Mental Health

An overwhelming amount of Americans, about 18.2% each year, suffer from a ranging variety of mental illnesses. You may ask yourself: What is mental health? It can be defined as “psychological well-being and and satisfactory adjustment to society and to the ordinary demands of life.” Mental health is a topic that is commonly overlooked and not thought to be as important as a being’s physical health, but is frequently found to be considerably more important out of the two.

Mental disorders can impact nearly everything that people do in their daily lives. Comparable to a physical injury, even the simplest of tasks can be made extremely difficult. Mental health is just as genuine and important as any other aspect of one’s health. There are many different environmental factors that can cause one to develop a mental illness. For instance, many veterans suffer from post traumatic stress disorder, or PTSD, once they return home.

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They can feel constantly on edge or feel like exploding over the smallest things. One big issue that individuals with PTSD, as well as many other mental disorders, deal with is triggers and responding to different stimuli. A trigger is something that contributes to a change in a person’s thinking, emotions, or behavior and is often connected to an event that caused one’s mental illness. Subsequent reminders of said event serve as triggers. Examples of this could be: the anniversary date of a trauma, getting yelling at, physical illness, a person related to the trauma, or even something as small as a certain sound, smell, or taste. Some people who deal with triggers have action plans in the instance that they experience one of their triggers.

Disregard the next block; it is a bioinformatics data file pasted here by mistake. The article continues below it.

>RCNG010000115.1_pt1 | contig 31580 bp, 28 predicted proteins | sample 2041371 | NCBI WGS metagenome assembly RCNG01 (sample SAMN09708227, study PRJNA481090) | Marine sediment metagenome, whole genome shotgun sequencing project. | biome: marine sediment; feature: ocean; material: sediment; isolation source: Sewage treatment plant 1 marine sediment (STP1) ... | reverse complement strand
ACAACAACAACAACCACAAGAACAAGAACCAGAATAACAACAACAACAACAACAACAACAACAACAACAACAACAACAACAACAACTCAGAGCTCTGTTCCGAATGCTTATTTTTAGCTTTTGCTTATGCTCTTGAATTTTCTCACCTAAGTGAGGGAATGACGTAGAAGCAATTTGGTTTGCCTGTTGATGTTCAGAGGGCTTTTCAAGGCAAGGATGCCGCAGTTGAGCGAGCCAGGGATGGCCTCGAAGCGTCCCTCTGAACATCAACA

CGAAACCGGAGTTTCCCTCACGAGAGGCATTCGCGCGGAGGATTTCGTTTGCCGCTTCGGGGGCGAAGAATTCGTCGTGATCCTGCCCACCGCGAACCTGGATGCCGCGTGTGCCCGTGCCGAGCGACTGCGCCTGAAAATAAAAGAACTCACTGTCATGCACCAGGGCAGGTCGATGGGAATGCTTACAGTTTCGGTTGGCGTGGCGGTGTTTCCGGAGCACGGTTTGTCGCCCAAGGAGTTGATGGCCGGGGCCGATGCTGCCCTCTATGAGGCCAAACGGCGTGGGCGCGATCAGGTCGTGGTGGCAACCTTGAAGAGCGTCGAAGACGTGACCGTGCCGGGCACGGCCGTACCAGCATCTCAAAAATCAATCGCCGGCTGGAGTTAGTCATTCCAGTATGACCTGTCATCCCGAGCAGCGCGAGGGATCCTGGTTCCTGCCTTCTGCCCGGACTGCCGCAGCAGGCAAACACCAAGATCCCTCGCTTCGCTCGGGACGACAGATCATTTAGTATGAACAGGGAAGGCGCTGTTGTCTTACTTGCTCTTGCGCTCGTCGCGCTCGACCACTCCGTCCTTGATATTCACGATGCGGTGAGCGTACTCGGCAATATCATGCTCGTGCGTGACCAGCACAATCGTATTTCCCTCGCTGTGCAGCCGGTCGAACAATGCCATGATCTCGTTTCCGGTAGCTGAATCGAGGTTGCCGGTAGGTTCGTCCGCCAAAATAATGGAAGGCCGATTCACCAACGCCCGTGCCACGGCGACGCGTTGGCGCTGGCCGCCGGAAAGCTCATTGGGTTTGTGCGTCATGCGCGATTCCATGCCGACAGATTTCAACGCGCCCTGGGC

Examples of action plans can include: having a support person and talking to them, writing in a journal or reading as a distraction, or trying to do a relaxation exercise. Generally, triggers go hand-in-hand with environmentally acquired mental illnesses. It is commonly believed that mental illness is only environmentally acquired, but it is becoming apparent through research that mental illness can form from a multitude of reasons, genetics being one of them. Mental illnesses can be passed down through families. Genes contain instructions and code for how you are supposed to function. When your mother or father have a mental disorder, it makes it very likely for you to form that mental illness.

Heredity does not mean that you will always inherit a mental illness from your parents, but it does make it more likely for you to get it than if you did not have an affected family member. It is believed that mental conditions lay in multiple genes, not just one. That is why you are not always going to inherit that trait even if you have a susceptibility to it. However, the disorder itself forms from the combination and interaction of these genes, and other factors as well. Environmental stressors and psychological trauma can influence the illness in an individual who has inherited that susceptibility to it. As well as that, some mental illnesses have been linked to an imbalance of chemicals in your brain known as neurotransmitters.

Neurotransmitters are responsible for different cells in the brain to function together properly. If these vital chemicals are imbalanced or not working as they should, messages may not make it through the brain as they should and this can lead to the development of a mental illness. Unfortunately, mental illnesses are generally caused by a combination of factors and we can not prevent them, but merely try and treat them once they form. It takes a combination of aspects to diagnose a mental disorder. When in the process of being diagnosed, one may be asked for a psychological evaluation, a physical examination, or lab tests. For a psychological evaluation, you may have to talk to a mental health specialist about thoughts, emotions, feelings, and behavior patterns.